MICA SCANDAL: Demonstration at Irish Consulate in Edinburgh against faulty building materials used in Irish houses

SCOTTISH friends and relatives of Irish homeowners, who fall victim to a scandal over faulty concrete bricks causing their homes to collapse, have staged a protest outside the Irish Consulate in Edinburgh.

The group was supporting a massive campaign in Ireland – where thousands face financial ruin and homelessness – and is calling on the Irish government to pay the full cost of rebuilding their homes.

Protesters claim the Irish government has failed to properly regulate the production of concrete masonry, which contains too much of a mineral called Mica which is used as an aggregate in building blocks.

Too much mica in a concrete block will cause it to crumble as water seeps into it.

Regulations state that a concrete building block should only contain a maximum of 1% mica, but tests carried out on the masonry of some houses show mica levels to reach 17%.

A huge protest has already taken place in central Dublin after the Irish government said it would pay only 90% of the reconstruction costs and owners will also have to pay the € 6,000 it costs to carry out repairs. tests on the masonry of their house.

Protest leader Andy McGrath at the Irish Consulate in Edinburgh

The # 100percentredress protest in Scotland was organized by Andy McGrath – a Paisley-based builder who has family in Ireland whose home is affected by crumbling brickwork.

He said: “This is a scandal of enormous proportions that has caused untold heartbreak and grief to the people whose homes are affected by these faulty concrete building blocks.

“There are several thousand first, second and third generation Irish living in Scotland who have family and friends whose lives have been turned upside down because their homes are literally falling apart around them. “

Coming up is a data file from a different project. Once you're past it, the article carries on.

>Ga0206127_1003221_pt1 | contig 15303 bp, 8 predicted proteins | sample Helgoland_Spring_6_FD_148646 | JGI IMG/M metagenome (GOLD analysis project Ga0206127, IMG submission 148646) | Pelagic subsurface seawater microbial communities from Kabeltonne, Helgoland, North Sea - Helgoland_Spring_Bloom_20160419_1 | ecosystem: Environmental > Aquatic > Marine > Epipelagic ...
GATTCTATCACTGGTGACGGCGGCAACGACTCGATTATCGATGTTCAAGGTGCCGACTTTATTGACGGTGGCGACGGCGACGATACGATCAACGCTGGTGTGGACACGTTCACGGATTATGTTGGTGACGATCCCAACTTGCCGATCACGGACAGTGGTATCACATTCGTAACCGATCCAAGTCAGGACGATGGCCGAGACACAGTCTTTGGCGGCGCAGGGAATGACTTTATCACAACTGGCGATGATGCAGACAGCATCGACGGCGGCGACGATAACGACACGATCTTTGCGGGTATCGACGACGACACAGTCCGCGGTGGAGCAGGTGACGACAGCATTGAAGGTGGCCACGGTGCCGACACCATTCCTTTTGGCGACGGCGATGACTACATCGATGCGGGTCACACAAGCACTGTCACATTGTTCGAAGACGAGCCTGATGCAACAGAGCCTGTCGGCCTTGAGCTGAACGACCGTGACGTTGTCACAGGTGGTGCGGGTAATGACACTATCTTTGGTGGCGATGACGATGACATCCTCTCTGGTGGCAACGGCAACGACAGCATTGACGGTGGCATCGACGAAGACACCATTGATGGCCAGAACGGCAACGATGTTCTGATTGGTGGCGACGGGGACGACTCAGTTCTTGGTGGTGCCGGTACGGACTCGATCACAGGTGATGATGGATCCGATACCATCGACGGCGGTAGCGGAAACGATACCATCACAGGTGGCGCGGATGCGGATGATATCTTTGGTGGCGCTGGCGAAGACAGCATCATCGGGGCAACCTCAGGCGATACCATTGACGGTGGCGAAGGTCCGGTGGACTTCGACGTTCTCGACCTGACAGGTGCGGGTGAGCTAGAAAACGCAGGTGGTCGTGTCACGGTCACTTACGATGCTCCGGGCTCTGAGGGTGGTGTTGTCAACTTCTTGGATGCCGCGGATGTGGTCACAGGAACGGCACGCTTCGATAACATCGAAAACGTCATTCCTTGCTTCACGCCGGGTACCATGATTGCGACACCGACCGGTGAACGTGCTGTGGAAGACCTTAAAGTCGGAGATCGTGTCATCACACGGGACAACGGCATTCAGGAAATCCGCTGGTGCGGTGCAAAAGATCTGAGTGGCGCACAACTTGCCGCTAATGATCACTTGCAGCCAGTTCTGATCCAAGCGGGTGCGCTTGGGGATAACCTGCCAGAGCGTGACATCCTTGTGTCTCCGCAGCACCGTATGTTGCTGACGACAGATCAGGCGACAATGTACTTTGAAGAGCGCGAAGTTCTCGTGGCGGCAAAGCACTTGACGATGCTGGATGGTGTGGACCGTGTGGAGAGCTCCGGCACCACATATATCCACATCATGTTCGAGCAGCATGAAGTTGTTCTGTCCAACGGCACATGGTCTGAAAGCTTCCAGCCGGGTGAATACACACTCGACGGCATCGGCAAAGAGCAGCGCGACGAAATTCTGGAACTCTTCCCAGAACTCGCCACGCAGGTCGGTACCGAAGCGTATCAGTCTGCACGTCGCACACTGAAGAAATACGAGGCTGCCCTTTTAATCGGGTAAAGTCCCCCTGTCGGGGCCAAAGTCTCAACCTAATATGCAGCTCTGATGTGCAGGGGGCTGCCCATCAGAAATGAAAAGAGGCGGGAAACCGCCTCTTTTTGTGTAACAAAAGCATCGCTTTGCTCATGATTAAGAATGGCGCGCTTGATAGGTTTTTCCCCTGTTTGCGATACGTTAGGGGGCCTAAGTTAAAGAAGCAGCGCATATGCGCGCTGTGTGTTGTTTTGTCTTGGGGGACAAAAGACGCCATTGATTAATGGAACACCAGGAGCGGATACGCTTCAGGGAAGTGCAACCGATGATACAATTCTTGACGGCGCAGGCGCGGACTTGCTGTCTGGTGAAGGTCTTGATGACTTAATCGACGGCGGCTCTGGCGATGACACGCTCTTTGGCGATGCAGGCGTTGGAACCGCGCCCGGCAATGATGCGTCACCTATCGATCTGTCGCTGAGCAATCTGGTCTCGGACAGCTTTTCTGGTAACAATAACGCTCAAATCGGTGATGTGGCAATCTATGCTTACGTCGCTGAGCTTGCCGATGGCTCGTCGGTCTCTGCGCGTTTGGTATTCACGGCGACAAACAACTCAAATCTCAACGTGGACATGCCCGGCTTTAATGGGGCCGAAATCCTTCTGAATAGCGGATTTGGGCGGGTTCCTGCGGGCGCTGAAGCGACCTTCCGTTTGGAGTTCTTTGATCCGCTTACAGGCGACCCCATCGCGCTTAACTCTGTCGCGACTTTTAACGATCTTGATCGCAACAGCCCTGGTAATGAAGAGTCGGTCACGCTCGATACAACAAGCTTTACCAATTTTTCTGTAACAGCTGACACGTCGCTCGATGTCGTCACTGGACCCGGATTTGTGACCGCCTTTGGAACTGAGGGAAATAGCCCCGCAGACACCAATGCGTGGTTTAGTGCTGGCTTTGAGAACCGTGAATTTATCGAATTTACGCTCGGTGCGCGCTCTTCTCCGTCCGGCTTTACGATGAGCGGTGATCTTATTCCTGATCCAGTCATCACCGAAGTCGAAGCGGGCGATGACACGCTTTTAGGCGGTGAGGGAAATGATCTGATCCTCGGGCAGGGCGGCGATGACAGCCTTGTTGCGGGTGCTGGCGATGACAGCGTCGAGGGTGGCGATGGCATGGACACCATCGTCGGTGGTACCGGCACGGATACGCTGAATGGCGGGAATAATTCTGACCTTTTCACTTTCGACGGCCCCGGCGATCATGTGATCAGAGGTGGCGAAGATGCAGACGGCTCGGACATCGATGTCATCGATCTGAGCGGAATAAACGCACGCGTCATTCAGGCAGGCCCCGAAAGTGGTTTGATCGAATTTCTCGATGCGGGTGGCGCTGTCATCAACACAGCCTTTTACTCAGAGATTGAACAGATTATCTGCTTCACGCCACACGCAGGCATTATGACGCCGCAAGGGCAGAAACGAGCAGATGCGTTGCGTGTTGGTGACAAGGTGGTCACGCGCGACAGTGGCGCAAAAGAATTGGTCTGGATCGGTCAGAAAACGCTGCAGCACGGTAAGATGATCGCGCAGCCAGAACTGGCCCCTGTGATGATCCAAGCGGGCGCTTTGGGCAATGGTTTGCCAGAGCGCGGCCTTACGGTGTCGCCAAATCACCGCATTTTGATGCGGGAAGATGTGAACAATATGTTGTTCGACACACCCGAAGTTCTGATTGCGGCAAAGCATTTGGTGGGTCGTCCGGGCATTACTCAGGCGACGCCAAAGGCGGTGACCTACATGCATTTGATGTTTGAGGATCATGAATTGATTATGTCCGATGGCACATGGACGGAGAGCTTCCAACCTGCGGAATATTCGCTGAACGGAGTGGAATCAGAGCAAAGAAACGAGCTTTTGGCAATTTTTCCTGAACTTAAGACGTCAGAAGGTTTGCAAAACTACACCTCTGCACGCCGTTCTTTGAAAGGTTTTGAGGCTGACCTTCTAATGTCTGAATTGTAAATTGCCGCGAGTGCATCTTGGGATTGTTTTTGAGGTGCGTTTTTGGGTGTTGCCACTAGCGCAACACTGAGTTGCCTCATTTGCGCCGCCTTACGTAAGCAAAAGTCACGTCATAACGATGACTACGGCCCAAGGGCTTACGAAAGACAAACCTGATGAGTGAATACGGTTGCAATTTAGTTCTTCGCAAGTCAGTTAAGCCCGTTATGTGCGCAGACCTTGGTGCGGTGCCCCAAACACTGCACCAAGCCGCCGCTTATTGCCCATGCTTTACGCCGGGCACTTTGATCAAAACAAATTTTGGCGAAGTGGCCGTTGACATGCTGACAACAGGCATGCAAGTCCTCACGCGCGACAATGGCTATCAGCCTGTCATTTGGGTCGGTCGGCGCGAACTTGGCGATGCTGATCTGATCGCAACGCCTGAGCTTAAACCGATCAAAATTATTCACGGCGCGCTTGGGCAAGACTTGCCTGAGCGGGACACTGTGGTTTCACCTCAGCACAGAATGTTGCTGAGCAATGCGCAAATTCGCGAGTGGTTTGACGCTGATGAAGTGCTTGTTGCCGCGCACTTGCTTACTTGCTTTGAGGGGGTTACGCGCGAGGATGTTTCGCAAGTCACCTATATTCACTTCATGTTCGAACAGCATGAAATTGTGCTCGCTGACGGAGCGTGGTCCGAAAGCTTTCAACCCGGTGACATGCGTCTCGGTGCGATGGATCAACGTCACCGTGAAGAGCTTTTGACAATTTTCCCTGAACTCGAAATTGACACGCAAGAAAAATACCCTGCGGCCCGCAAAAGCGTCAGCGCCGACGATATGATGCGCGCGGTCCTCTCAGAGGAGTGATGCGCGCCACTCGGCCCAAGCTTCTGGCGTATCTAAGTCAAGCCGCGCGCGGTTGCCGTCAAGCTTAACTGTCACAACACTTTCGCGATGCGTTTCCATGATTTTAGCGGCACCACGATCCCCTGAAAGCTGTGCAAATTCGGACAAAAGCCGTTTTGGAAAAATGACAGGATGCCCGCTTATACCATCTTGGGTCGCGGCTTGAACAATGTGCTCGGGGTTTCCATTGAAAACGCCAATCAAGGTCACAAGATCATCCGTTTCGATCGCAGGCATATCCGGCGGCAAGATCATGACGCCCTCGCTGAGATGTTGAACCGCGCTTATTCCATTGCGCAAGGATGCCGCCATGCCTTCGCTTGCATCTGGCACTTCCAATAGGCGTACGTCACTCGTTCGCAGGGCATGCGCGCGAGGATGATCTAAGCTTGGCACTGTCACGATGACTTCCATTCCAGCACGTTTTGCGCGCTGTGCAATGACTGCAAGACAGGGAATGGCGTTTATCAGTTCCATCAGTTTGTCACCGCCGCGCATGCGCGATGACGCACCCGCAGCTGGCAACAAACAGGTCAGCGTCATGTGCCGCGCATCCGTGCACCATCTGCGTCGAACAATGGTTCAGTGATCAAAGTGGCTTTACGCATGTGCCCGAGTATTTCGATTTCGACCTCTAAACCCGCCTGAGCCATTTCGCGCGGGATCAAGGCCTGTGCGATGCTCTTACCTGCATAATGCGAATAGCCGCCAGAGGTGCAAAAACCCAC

He added: “In Donegal alone, where I have family, there are over 5,000 houses that have become uninhabitable due to the excess mica in the masonry.

“We have seen a massive campaign in the Republic to try to force the Irish government to shoulder its responsibilities by giving those affected 100% redress and paying the full cost of reconstruction.

“It is the least they can do after the government has failed to properly enforce regulations regarding the manufacture of this type of masonry.

“The current government’s position of offering to pay only 90% of the reconstruction costs is all the more infuriating as a similar problem of pyrite in masonry has been discovered in Dublin. “

Mr McGrath led the group which delivered a protest letter to the Irish Consulate General in Edinburgh this week.

“We may be across the Irish Sea here in Scotland, but we will be alongside those campaigning for the government to pay 100% of the reconstruction costs to the innocent victims of this scandal,” did he declare.

“We have delivered a letter of protest to the Consulate General of Ireland, Scotland, asking Consul General Jane McCulloch to convey our anger and determination to continue campaigning on behalf of our families and friends in Ireland to her government at Dublin.”